There’s no such thing as “a contingency of experts,” “of French chefs,” “of Chinese ministers,” or the like. A contingency is something that might happen (“We must prepare for every contingency”). A group of people is a contingent.
If you’re not interested in something, you’re uninterested. “Disinterested” means that you have no direct stake in something, financially or in some other sense. A judge in a courtroom should always be disinterested in the proceedings, though they may interest him very much.
If you go to the museum to see a Picasso exhibit, you’re just seeing one painting or print or whatever. An exhibit is a single item. Think “Exhibit A.” An exhibition is a whole collection of exhibits, which is probably what drew you to the museum.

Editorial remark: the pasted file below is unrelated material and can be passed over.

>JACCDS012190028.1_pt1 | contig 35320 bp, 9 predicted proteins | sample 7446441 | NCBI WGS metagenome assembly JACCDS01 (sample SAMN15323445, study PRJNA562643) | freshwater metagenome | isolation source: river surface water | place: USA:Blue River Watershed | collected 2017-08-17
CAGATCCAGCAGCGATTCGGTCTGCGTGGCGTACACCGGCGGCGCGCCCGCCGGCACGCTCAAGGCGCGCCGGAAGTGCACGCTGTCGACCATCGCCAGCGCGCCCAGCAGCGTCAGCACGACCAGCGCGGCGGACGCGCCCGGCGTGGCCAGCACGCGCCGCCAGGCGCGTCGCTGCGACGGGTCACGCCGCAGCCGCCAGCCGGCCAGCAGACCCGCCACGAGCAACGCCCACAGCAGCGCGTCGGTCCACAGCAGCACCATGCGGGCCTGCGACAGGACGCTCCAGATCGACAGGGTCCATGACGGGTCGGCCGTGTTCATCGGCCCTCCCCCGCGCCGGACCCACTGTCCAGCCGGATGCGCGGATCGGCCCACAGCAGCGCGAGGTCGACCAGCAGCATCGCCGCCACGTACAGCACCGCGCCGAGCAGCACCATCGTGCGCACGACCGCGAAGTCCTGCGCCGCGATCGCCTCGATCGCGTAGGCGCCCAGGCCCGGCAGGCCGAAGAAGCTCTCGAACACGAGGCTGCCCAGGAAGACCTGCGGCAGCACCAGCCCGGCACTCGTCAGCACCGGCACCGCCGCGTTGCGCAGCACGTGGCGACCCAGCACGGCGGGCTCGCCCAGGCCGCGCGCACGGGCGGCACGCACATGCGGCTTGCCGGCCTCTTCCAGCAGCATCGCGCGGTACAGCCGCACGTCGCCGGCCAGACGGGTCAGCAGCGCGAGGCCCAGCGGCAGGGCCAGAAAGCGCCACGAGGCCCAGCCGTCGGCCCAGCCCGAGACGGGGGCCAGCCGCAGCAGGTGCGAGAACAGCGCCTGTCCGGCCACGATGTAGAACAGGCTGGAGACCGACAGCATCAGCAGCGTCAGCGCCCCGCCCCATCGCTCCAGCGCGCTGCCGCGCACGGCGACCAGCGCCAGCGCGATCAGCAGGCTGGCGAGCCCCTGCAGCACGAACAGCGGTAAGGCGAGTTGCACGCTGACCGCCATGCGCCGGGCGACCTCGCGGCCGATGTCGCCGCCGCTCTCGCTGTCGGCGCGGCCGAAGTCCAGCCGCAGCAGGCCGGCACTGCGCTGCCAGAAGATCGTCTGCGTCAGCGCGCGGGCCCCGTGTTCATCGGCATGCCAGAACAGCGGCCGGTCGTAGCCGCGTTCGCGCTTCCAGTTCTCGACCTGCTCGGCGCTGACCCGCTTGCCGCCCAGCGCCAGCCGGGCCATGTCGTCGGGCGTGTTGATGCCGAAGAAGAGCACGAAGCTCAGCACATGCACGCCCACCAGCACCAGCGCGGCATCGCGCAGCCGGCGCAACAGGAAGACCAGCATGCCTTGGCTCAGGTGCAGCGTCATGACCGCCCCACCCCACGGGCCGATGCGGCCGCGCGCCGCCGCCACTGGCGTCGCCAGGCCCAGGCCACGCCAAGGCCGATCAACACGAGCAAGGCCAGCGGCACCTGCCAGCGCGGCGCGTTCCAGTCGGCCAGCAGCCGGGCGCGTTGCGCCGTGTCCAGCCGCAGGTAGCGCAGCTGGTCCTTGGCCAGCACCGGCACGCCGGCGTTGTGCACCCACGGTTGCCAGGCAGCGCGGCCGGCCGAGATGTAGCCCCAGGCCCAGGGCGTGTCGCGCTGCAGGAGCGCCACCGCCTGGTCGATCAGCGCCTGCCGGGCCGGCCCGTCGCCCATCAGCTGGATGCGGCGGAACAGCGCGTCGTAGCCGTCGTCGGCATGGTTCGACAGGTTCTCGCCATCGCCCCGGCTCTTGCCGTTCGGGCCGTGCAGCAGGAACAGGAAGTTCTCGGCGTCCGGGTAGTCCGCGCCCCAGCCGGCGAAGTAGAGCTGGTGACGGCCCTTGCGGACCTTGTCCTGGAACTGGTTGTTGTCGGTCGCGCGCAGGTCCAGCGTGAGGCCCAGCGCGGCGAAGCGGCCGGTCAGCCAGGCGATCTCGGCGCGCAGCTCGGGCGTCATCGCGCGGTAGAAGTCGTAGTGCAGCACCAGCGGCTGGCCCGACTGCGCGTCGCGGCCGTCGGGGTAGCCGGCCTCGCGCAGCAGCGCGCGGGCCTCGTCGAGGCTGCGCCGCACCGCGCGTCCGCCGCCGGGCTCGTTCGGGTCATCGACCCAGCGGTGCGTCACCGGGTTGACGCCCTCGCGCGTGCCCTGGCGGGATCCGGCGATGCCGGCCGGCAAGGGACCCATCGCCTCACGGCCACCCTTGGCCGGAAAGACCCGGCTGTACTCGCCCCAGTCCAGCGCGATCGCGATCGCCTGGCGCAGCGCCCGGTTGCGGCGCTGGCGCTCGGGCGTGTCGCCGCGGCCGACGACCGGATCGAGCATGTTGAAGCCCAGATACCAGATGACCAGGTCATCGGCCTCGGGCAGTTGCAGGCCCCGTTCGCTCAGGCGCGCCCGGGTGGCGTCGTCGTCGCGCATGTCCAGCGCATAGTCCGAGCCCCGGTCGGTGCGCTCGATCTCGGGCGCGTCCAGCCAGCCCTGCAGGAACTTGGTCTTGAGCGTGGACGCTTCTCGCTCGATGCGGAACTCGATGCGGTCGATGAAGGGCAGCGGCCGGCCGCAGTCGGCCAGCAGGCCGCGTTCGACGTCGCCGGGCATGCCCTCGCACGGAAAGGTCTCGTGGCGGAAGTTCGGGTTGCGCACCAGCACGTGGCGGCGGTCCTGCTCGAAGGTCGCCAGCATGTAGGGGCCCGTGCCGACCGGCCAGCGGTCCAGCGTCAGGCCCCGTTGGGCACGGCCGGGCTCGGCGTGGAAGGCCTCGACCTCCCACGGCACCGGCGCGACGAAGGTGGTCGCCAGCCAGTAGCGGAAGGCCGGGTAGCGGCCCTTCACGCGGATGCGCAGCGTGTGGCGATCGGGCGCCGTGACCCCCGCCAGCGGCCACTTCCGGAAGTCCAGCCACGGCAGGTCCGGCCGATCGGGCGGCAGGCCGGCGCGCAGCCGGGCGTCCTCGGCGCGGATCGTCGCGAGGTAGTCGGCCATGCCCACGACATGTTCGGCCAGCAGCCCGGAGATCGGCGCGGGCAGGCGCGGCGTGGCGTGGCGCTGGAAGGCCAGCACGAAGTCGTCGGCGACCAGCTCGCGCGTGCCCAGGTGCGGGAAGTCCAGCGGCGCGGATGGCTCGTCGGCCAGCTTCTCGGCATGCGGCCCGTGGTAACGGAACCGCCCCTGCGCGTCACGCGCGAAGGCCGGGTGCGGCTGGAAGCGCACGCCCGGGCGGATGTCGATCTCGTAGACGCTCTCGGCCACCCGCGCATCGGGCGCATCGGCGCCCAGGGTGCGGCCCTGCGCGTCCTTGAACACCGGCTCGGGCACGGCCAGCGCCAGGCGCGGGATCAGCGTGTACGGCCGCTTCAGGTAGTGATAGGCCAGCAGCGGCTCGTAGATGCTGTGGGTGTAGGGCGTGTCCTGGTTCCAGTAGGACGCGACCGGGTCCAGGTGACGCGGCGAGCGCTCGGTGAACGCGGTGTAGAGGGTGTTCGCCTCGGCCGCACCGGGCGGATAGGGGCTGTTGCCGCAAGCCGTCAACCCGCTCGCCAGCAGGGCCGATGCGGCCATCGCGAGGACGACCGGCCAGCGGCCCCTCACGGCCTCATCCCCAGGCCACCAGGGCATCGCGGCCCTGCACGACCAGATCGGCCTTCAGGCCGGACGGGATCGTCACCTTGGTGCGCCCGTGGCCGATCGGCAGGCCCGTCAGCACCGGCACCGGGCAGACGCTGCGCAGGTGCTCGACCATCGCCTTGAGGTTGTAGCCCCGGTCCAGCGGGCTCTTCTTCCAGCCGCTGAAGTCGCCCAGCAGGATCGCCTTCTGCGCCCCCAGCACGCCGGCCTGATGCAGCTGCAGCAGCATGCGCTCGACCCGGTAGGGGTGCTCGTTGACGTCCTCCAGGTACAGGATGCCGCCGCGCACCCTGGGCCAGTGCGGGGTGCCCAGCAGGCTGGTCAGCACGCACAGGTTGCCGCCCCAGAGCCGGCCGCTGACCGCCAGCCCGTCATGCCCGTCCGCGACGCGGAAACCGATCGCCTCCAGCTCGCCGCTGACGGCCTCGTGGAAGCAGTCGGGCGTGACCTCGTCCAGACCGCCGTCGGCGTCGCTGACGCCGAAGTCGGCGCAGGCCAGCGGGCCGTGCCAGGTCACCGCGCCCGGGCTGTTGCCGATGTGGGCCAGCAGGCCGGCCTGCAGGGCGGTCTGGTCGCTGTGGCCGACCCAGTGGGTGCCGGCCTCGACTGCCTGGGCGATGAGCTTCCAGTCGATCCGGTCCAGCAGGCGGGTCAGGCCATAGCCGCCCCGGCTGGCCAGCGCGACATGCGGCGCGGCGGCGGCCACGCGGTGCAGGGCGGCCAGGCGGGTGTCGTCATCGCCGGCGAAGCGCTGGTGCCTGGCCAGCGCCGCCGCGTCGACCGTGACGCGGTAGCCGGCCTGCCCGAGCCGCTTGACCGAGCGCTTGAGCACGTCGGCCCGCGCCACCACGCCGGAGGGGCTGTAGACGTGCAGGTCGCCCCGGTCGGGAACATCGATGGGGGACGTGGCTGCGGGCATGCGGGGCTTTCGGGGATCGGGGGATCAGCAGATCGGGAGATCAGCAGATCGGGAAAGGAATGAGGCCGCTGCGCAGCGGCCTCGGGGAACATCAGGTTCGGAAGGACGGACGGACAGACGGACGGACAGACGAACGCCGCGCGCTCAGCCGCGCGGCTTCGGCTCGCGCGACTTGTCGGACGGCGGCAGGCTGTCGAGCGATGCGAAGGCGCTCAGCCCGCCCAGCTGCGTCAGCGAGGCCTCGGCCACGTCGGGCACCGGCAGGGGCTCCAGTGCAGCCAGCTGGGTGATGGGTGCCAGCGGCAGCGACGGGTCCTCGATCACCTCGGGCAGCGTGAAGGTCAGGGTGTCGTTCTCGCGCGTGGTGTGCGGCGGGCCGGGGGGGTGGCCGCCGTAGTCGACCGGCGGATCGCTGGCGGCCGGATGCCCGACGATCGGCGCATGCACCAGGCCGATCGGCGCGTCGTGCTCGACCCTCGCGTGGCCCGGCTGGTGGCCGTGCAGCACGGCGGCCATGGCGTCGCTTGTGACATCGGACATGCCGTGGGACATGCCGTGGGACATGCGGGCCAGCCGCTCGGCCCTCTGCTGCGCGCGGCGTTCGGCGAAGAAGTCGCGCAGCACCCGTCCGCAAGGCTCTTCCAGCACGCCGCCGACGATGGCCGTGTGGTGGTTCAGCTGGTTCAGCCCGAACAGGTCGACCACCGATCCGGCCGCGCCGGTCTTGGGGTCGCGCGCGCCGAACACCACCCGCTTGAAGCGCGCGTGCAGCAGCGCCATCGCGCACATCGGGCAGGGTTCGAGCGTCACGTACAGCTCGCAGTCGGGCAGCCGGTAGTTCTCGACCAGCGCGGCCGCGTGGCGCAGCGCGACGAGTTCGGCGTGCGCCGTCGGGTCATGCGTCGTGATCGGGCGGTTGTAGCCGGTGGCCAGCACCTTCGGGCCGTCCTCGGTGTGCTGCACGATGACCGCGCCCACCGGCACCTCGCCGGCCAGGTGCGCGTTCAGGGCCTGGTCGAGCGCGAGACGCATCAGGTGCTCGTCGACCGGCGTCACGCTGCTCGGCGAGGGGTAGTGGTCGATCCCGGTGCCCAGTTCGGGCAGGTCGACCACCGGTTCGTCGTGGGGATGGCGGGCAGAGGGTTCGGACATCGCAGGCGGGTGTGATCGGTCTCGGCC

People use “flagrant” to mean obvious, as in “a flagrant error” or “a flagrant invitation.” It means something stronger than that, though — not just obvious but particularly offensive or objectionable. The aforementioned error and invitation are more correctly “blatant.”
San Francisco isn’t further from New York than Boston is and you didn’t run further than you should — it’s “farther” in both cases. “Farther” refers to physical distance, “further” to non-physical or metaphorical ones (“Let’s not take this argument any further,” “It is further stipulatedâ¦.”)